Bad sugar, bad bad bad >:(
(Source: fitslife, via laboratoryequipment)
…when the Earth was flat.
Group Kicks Off Earth Day Planting Ancient Tree Clones
A team led by a nurseryman from northern Michigan and his sons has raced against time for two decades, snipping branches from some of the world’s biggest and most durable trees with plans to produce clones that could restore ancient forests and help fight climate change.
Now comes the most ambitious phase of the quest: getting the new trees into the ground. Ceremonial plantings of two dozen clones from California’s mighty coastal redwoods will take place today in seven nations: Australia, New Zealand, Great Britain, Ireland, Canada, Germany and the U.S.
Read more: http://www.laboratoryequipment.com/news/2013/04/group-kicks-earth-day-planting-ancient-tree-clones
Their going to gene slam the whole city! - John “ripster” Bolton
The internet runs on Frankencats. Here you go, internet. :)
(Source: thisiswhatidoinmyworkhours, via log-cabins)
The familiar trigonometric functions can be geometrically derived from a circle.
But what if, instead of the circle, we used a regular polygon?
In this animation, we see what the “polygonal sine” looks like for the square and the hexagon. The polygon is such that the inscribed circle has radius 1.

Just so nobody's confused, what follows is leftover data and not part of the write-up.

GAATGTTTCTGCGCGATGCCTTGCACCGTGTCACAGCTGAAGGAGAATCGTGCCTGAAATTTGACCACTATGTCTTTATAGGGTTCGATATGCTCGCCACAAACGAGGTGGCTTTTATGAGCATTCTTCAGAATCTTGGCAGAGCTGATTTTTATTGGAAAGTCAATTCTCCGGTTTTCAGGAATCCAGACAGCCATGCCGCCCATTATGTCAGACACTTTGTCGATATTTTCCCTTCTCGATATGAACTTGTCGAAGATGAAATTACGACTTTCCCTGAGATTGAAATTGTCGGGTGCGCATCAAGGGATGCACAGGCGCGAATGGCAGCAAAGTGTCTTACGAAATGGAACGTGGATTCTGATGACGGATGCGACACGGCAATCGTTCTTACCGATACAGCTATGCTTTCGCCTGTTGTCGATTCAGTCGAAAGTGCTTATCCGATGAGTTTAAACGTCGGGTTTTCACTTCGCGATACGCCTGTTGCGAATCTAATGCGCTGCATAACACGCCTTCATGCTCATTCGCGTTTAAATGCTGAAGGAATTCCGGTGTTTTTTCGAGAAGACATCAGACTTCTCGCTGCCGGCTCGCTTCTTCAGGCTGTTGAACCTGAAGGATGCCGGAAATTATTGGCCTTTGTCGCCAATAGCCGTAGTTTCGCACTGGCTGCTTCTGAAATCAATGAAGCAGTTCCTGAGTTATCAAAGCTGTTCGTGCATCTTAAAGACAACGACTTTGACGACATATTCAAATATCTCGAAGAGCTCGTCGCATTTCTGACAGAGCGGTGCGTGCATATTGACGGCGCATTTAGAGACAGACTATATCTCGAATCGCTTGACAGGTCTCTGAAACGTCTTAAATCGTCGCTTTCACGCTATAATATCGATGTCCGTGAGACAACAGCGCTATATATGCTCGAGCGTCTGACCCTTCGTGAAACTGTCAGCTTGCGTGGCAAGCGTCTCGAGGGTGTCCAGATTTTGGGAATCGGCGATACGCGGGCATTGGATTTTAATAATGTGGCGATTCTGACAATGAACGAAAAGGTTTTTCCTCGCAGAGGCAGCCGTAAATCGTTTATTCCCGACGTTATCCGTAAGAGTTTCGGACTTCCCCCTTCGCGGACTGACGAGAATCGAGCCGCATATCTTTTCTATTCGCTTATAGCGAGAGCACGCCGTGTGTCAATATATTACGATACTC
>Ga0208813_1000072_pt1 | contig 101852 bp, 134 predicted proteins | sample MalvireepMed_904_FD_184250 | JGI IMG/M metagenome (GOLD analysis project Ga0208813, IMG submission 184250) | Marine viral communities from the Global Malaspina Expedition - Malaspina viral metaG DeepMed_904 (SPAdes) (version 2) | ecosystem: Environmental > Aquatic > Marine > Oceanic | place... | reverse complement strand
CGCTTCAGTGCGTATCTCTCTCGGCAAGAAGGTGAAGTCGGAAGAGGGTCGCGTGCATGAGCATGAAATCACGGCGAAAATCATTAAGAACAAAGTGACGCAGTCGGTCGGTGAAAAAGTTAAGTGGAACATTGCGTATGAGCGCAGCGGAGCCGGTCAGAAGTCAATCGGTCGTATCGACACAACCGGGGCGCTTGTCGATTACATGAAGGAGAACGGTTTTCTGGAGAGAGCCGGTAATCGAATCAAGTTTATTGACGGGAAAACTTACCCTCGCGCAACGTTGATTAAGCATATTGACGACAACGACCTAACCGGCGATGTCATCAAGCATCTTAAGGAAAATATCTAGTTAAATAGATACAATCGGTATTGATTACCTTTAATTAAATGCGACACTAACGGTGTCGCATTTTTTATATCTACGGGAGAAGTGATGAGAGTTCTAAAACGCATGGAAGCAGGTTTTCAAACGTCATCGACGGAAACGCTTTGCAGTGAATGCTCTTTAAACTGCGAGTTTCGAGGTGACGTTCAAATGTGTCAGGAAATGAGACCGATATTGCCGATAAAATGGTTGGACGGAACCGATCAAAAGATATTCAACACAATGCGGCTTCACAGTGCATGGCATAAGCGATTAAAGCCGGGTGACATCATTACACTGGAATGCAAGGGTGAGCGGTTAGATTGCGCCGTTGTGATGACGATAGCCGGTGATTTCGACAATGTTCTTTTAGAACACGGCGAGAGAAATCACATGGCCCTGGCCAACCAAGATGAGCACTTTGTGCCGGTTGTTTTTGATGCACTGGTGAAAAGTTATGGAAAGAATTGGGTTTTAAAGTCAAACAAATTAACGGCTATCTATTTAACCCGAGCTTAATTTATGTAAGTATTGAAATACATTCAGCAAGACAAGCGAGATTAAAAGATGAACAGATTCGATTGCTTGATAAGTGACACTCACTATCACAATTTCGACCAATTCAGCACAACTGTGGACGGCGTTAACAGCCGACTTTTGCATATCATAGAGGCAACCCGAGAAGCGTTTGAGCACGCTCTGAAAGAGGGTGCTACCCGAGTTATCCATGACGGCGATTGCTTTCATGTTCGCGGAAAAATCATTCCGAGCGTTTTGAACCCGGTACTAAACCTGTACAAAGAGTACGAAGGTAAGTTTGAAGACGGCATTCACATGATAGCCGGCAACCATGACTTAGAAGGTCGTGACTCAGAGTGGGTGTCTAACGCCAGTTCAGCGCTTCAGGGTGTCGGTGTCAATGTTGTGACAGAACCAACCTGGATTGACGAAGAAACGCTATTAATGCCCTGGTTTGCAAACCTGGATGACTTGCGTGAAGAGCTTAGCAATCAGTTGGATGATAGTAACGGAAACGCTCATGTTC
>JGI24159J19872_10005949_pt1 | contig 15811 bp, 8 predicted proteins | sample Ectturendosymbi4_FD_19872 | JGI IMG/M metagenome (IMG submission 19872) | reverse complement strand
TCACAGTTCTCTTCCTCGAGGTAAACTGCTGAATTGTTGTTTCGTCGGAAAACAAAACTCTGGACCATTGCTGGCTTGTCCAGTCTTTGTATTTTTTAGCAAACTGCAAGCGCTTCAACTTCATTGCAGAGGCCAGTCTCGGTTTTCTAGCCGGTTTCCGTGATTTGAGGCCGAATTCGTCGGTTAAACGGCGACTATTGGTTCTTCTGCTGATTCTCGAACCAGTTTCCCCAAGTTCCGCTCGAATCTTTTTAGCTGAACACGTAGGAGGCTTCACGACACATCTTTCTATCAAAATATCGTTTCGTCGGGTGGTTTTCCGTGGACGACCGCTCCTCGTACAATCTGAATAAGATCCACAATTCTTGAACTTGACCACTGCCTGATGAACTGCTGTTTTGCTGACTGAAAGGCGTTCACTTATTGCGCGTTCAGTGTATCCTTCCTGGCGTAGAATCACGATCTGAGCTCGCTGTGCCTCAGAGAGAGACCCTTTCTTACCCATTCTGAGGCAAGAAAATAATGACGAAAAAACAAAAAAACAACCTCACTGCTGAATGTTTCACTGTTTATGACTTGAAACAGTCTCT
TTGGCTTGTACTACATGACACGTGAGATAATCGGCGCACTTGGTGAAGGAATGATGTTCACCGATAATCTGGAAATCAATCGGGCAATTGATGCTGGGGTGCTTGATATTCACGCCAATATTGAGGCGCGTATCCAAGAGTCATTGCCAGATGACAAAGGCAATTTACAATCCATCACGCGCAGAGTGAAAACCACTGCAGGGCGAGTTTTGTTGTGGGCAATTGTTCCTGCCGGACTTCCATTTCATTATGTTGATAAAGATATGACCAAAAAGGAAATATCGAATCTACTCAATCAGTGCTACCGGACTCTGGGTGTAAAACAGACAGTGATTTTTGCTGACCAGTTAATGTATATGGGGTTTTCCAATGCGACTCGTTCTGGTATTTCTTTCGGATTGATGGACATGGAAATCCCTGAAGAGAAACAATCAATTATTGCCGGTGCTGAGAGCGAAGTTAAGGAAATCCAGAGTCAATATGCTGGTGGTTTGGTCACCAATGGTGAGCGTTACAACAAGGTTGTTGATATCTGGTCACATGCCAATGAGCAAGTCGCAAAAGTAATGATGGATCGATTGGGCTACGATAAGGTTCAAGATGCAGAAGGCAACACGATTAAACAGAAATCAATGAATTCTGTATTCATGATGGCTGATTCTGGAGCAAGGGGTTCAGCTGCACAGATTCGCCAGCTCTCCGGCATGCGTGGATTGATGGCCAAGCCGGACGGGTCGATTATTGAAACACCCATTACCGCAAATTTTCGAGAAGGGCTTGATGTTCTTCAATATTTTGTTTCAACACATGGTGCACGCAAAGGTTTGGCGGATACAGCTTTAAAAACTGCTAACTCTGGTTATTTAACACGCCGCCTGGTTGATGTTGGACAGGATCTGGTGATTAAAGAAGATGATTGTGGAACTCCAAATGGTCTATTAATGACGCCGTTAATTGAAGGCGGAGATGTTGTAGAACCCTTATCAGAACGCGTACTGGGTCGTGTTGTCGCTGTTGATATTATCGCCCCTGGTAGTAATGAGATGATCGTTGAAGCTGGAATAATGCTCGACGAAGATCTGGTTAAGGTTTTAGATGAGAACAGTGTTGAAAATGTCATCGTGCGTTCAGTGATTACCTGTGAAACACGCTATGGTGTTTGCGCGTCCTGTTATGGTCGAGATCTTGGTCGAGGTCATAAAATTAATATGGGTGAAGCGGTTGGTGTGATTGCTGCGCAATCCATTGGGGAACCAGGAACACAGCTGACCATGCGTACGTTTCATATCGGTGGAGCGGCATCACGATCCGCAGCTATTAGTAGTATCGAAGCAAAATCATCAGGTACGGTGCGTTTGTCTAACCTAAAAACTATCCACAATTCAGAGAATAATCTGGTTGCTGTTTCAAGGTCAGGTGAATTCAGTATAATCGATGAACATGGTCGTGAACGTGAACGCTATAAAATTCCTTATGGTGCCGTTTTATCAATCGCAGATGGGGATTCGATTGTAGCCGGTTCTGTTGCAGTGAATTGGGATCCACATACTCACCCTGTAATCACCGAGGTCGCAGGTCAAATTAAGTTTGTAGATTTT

We’ll keep using the angle from the x-axis as the function’s input, instead of the distance along the shape’s boundary. (These are only the same value in the case of a unit circle!) This is why the square does not trace a straight diagonal line, as you might expect, but a segment of the tangent function. In other words, the speed of the dot around the polygon is not constant anymore, but the angle the dot makes changes at a constant rate.
Since these polygons are not perfectly symmetrical like the circle, the function will depend on the orientation of the polygon.
More on this subject and derivations of the functions can be found in this other post
Now you can also listen to what these waves sound like.
This technique is general for any polar curve. Here’s a heart’s sine function, for instance